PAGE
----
It is unlikely that complete healing can take place when one is limited by the cognitive
(thinking) aspects of the mind. True healing must grow from the subconscious level
of the mind, where the core cause of our conditioned responses, fears, negative thinking
and limited beliefs are held. One of the most valuable tools we have for accessing
and permanently changing the subconscious is Hypnosis, when used by adequately trained
and ethical therapists.
Clinical Hypnosis has very little in common with the type of hypnosis carried out
at the familiar stage shows. In clinical hypnosis the client is always in control
and totally free to come out of the hypnotic state, and will never do or say anything
against their morals or beliefs.
Hypnosis is not a therapy in itself. Rather, a therapy is conducted in hypnosis,
which is known as hypnotherapy. Hypnosis is a state of relaxation and concentration
at one with the state of heightened awareness induced by suggestion. It is a natural
trance state, like daydreaming, when the mind is relaxed and focused, where time
passes very quickly, accompanied by good feelings of deep relaxation of mind and
Hypnotherapy is a treatment that is based on the premise that the mind and body do
not work in isolation. By sending the patient into a hypnotic state, the therapist
aims to trigger the body's mental and physical self-healing processes that lie in
Anybody can be sent into a hypnotic state; it is not a sign of gullibility or suggestibility
on the part of the patient. When undergoing hypnotherapy, patients are conscious
and aware, but are open to the power of suggestion. They cannot be induced to do
anything against their will.
Everyone is capable of sleep and trance experiences such as daydreaming and can therefore
be hypnotised. There are some exceptions, such as young children, people with mental
difficulties or those with extremely sub-normal intelligence. Psychotic patients
are not advised to undergo hypnosis.
Shall I be aware of what's happening when under hypnosis?
Yes. The word 'hypnosis' derives from Hypnos, the Greek god of sleep, but most people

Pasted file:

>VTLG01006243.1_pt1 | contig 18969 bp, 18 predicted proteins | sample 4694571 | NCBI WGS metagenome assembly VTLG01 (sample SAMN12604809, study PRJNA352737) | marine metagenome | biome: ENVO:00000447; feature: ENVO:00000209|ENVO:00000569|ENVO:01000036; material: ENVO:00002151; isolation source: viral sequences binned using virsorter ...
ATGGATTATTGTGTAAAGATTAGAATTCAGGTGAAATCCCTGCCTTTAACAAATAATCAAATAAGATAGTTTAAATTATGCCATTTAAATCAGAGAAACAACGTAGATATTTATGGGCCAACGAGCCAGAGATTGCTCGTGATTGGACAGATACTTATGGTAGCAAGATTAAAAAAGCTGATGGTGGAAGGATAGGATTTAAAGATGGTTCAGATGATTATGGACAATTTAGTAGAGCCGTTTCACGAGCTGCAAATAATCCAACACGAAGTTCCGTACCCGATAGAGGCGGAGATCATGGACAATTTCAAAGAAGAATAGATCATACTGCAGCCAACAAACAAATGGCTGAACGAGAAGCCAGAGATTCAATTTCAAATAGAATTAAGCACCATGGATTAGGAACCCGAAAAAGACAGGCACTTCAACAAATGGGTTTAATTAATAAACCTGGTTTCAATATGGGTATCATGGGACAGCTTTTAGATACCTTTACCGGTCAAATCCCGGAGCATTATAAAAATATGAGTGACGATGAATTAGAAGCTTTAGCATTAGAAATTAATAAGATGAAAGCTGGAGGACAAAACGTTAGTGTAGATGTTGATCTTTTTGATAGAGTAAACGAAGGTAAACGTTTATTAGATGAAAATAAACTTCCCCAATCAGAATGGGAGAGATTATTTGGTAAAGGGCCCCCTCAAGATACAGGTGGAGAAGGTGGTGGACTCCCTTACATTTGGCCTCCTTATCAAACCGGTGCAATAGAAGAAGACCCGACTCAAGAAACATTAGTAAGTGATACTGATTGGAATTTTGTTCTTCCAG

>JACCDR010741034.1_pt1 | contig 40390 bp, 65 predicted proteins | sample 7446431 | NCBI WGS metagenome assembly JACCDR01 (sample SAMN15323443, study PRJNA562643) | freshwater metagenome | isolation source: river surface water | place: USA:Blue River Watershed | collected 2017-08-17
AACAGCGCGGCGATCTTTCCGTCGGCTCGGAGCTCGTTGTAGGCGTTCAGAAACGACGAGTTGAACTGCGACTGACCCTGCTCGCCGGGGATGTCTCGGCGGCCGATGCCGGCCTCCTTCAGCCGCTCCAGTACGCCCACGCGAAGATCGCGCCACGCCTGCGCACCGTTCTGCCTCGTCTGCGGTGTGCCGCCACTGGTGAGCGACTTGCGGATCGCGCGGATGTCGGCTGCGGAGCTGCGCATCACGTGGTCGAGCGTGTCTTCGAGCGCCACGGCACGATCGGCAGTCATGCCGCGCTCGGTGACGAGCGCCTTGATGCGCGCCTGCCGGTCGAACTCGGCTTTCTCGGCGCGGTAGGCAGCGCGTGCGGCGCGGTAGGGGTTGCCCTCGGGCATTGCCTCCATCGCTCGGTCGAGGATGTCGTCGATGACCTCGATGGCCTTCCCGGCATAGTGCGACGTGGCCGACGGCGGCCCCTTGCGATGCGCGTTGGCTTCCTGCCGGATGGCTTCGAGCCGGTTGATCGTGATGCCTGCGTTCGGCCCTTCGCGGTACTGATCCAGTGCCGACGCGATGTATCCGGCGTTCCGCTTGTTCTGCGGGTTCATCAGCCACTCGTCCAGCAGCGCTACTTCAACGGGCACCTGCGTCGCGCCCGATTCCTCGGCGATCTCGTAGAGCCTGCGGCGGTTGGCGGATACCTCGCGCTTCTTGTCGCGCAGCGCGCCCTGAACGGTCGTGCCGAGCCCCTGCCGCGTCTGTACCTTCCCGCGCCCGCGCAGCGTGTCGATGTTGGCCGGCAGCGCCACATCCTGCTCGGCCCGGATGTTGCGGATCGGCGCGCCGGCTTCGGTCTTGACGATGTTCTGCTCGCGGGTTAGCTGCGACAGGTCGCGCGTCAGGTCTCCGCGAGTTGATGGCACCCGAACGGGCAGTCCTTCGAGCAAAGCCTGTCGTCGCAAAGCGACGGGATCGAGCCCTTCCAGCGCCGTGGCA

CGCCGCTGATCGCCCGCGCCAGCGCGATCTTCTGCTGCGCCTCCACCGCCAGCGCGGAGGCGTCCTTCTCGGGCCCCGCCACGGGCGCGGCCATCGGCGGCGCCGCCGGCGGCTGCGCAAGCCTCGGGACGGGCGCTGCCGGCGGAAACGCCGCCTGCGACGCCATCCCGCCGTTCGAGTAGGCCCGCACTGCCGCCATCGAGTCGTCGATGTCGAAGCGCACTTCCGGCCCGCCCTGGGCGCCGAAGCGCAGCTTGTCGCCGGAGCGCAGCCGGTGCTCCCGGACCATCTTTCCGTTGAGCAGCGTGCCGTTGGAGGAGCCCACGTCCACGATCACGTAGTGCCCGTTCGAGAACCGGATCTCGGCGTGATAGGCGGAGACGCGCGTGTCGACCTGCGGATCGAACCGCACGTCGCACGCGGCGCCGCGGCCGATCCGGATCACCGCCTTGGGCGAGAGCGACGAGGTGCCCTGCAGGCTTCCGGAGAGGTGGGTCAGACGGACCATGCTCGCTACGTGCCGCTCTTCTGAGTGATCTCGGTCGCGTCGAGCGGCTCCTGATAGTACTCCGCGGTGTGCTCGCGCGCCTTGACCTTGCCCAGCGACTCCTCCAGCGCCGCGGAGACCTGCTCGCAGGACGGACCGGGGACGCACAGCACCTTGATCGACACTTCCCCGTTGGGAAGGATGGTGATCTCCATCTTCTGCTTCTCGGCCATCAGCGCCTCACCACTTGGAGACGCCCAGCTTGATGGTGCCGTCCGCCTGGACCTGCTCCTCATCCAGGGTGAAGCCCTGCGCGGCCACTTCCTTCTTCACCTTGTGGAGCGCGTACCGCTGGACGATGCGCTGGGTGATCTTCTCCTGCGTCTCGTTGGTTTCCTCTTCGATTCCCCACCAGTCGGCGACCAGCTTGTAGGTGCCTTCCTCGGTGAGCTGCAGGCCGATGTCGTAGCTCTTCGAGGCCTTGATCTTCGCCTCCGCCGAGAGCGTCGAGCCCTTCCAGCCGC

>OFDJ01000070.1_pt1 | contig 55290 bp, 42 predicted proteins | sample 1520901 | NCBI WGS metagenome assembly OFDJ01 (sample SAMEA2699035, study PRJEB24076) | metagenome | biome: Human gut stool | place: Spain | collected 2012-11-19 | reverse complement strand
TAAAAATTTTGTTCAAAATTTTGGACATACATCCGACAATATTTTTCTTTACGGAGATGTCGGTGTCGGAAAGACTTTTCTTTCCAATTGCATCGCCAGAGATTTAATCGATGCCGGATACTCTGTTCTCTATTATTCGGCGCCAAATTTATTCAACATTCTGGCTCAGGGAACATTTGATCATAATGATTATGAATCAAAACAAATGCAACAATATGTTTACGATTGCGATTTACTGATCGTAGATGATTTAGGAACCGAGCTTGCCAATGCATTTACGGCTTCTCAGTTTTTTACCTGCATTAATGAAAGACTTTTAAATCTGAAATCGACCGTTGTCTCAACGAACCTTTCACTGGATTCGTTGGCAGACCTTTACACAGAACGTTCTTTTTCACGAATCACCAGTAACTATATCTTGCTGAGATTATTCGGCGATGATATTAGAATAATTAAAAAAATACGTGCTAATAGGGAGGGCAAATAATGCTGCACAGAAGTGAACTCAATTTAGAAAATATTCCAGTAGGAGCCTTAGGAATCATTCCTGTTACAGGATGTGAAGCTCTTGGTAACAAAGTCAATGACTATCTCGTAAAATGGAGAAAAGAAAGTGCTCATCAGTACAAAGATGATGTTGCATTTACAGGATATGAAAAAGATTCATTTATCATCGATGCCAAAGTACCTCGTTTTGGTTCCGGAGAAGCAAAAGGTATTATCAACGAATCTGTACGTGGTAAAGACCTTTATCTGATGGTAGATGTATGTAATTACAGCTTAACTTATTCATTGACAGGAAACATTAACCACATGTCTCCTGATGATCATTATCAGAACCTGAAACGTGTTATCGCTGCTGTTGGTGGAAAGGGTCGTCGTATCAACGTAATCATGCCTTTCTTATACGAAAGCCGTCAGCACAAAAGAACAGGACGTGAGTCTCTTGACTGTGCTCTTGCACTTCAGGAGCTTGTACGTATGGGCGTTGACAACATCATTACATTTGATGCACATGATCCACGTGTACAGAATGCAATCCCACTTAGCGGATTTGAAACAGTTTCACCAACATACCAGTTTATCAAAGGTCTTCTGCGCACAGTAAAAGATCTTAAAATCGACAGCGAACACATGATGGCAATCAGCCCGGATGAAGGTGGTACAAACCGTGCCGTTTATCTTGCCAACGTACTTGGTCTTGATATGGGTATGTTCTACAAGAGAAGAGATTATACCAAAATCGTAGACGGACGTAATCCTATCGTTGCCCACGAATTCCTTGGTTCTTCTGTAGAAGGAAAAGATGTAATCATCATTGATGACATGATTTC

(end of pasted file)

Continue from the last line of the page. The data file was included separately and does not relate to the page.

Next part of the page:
experiencing hypnosis are far from actually sleeping. The predominant feeling of
most people is that it cannot have worked and they did not 'go under'.
People experiencing hypnosis may appear to others to be asleep, but they can think,
talk, open their eyes and respond to suggestion freely. When under hypnosis, people
are usually aware of their surroundings and can hear everything going on around them,
including the Hypnotherapist' voice.
What is self-hypnosis?
All hypnosis is self-hypnosis, meaning that the Hypnotherapist is only a guide or
catalyst to elicit the trance experience in the client. The power of hypnosis resides
in the client, not in the Hypnotherapist.
Scientists are not really sure how it works. The autonomic nervous system controls
all the automatic functions of the body while we are asleep and it has been proven
that words and suggestion can affect the central nervous system while we are awake.
Distracting the conscious mind causes a dissociation of the conscious and unconscious
mind and is the first step in inducing hypnosis. There are many differing techniques
a Hypnotherapist can use to put a client into hypnosis.
By talking to their clients in a soothing voice and getting them to visualise relaxing
and monotonous situations, practitioners are able to send their clients into a state
of very deep relaxation where they will still be aware of their surroundings but
are very much more sensitive to suggestion.
Once the patient has closed their eyes, the Hypnotherapist deepens the trance by
suggesting to the conscious mind to daydream or relax. While the conscious mind is
inactive the subject is likely to respond to all suggestions literally. Positive
suggestions are then introduced and absorbed by the conscious mind.
When in this state, the patient's subconscious can be 'reprogrammed' to deal with
certain feelings in a different way and as such, hypnotherapy is not only very effective
in the treatment of phobias, addictions, but it can also reduce stress and alleviate
What ailments is hypnotherapy suitable for treating?
Hypnotherapy is useful for treating a variety of conditions, both physical and mental.
Used in conjunction with other therapies, such as Psychoanalysis and Rapid Eye Therapy,
hypnotherapy can help patients to overcome certain psychological complaints, including
Obsessive Compulsive Disorder, Depression, Fear & Phobias, and Neuroses.
It is particularly useful for overcoming phobias, and ceasing problematic habitual
behaviour, like stammering, snoring, smoking, teeth grinding, sleepwalking or nail
It can also help alleviate some of the symptoms of physical complaints like allergies,
travel sickness, insomnia and irritable bowel syndrome. Used in conjunction with
conventional medical treatment, hypnotherapy has demonstrated positive benefits in
the treatment of cancer.
Hypnotherapy is also useful in providing general health benefits, such as improving
posture and digestion, reducing dependence on sleeping pills or tranquillisers, and
helping to eradicate stress.
When is Hypnotherapy not recommended?
Hypnotherapy is not generally advisable for mentally disturbed or psychotic patients.
Some psychiatric professionals do use hypnotherapy in conjunction with orthodox treatments
for patients with such conditions, but always within an institutional environment
where other forms of treatment are also available.
Patients suffering from schizophrenia, bipolar conditions, suicidal tendencies, senility,
alcohol or drug psychosis, pathological personalities or manic depression are generally
advised not to undergo hypnotherapy.
While hypnotherapy is useful in alleviating depression, it is contra-indicated for
manic depression and bipolar conditions. It is also contraindicated in some cases